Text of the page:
Gallup poll: Congressional approval ties lowest numbers on record
It is the institution that everyone loves to hate and according to the latest Gallup poll released on Tuesday, there is seemingly no bottom to Americans’ disapproval of Congress.
According to the poll, a bare 13% of those surveyed approve of Congress, tying the worst record recorded in December 2010. Disapproval of the national lawmakers stood at 84%, a percentage point higher (hence, worse) than last December’s.
The findings are based on telephone interviews with a random sample of 1,008 adults conducted Aug. 11 to 14. It has a margin of error of plus or minus four percentage points.
Politically, the poll comes after Washington was paralyzed before reaching an agreement to raise the debt ceiling and agreed to more than $2 billion in spending cuts. The negotiations among a Congress divided along Democratic and Republican lines and a GOP split in its conservative ranks lasted weeks and left a foul aftertaste for voters.
The poll also comes after the rating agency Standard & Poor’s downgraded the United States credit rating, contributing to a week of stock market volatility that seemed to be the trading equivalent of break dancing on steroids.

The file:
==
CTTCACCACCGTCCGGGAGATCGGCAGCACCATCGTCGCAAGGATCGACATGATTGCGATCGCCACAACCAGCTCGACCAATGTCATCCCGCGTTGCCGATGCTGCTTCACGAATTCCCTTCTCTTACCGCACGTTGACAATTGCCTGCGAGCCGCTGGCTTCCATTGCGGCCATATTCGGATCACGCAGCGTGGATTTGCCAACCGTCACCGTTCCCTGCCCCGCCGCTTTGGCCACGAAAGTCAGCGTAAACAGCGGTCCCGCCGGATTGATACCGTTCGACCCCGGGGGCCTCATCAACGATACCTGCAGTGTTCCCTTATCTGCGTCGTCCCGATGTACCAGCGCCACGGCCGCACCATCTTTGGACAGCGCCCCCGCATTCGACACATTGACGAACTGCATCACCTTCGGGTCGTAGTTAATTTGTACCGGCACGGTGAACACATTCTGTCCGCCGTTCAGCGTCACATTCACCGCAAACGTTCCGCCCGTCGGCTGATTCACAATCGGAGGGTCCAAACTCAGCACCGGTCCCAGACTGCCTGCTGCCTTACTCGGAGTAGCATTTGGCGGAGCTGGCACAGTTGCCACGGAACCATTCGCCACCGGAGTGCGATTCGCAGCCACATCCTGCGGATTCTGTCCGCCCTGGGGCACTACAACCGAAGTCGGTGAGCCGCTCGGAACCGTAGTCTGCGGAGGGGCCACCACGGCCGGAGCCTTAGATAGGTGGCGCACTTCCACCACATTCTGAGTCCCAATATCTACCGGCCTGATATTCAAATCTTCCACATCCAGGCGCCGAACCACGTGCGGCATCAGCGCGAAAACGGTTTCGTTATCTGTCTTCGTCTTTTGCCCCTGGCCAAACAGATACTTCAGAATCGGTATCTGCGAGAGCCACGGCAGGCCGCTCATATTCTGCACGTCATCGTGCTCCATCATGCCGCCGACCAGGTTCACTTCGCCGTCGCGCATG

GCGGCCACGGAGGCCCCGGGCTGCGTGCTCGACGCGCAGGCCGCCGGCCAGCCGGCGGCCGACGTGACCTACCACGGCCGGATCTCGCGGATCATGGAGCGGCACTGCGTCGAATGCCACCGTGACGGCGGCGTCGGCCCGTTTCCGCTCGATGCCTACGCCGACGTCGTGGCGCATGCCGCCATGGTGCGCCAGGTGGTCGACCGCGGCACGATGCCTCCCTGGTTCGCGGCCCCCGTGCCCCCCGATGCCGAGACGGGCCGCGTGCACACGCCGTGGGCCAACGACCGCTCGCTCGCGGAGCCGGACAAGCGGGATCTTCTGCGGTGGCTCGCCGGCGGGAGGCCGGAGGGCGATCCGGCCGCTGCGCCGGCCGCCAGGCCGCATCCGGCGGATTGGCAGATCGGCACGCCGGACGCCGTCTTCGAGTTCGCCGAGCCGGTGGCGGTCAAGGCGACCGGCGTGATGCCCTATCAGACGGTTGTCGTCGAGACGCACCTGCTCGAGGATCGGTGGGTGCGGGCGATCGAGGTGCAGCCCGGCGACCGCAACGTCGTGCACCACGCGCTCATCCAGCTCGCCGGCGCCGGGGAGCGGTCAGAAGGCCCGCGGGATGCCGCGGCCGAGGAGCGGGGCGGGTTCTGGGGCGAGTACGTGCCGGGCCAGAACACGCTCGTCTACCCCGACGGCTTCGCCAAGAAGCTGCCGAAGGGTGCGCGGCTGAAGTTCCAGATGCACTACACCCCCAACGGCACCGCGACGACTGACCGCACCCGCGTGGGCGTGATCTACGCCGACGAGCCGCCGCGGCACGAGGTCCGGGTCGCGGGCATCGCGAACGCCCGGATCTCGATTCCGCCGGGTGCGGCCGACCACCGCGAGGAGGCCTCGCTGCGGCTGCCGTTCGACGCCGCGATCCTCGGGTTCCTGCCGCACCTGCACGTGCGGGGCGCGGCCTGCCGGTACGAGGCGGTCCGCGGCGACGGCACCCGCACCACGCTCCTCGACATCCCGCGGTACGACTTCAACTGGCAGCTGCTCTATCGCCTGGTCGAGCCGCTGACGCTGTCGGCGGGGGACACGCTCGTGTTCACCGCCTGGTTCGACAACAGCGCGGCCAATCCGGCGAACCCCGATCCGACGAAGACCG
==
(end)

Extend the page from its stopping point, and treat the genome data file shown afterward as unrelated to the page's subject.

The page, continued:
Gallup has measured Americans’ approval rating of Congress since 1974 and the average over that time has been about 34%, better than double the current finding. The current unhappiness crosses all political lines with those calling themselves independents the most critical of Congress, with just a 9% approval rating and 86% disapproving. Not surprisingly, Republicans and Democrats give Congress a better grade but are still overwhelmingly negative.
But the role of Congress goes to the heart of President Obama’s immediate political and policy strategy of trying to blame congressional Republicans for the failures of the economic recovery to take hold and the inability of society to generate enough jobs to bring the unemployment rate down below 9.1%. Speaking at the start of his three-day bus tour through the Midwest, the president, whose own approval ratings have been falling, made no secret of who he thinks is at fault.
“There is no shortage of ideas to put people to work right now,” Obama said at a town hall-style meeting in Cannon Falls, Minn. “What is needed is action on the part of Congress, a willingness to put the partisan games aside and say, we’re going to do what’s right for the country, not what we think is going to score some political points for the next election.”
It is unclear how Obama’s criticism will effect negotiations with Congress on the president’s promised jobs package. Traditionally, if you can’t win the issue, winning the politics is often the recourse. The 2012 elections are well under way and according to the polls they seem destined to be played out against a background of decreased approval of all political institutions.
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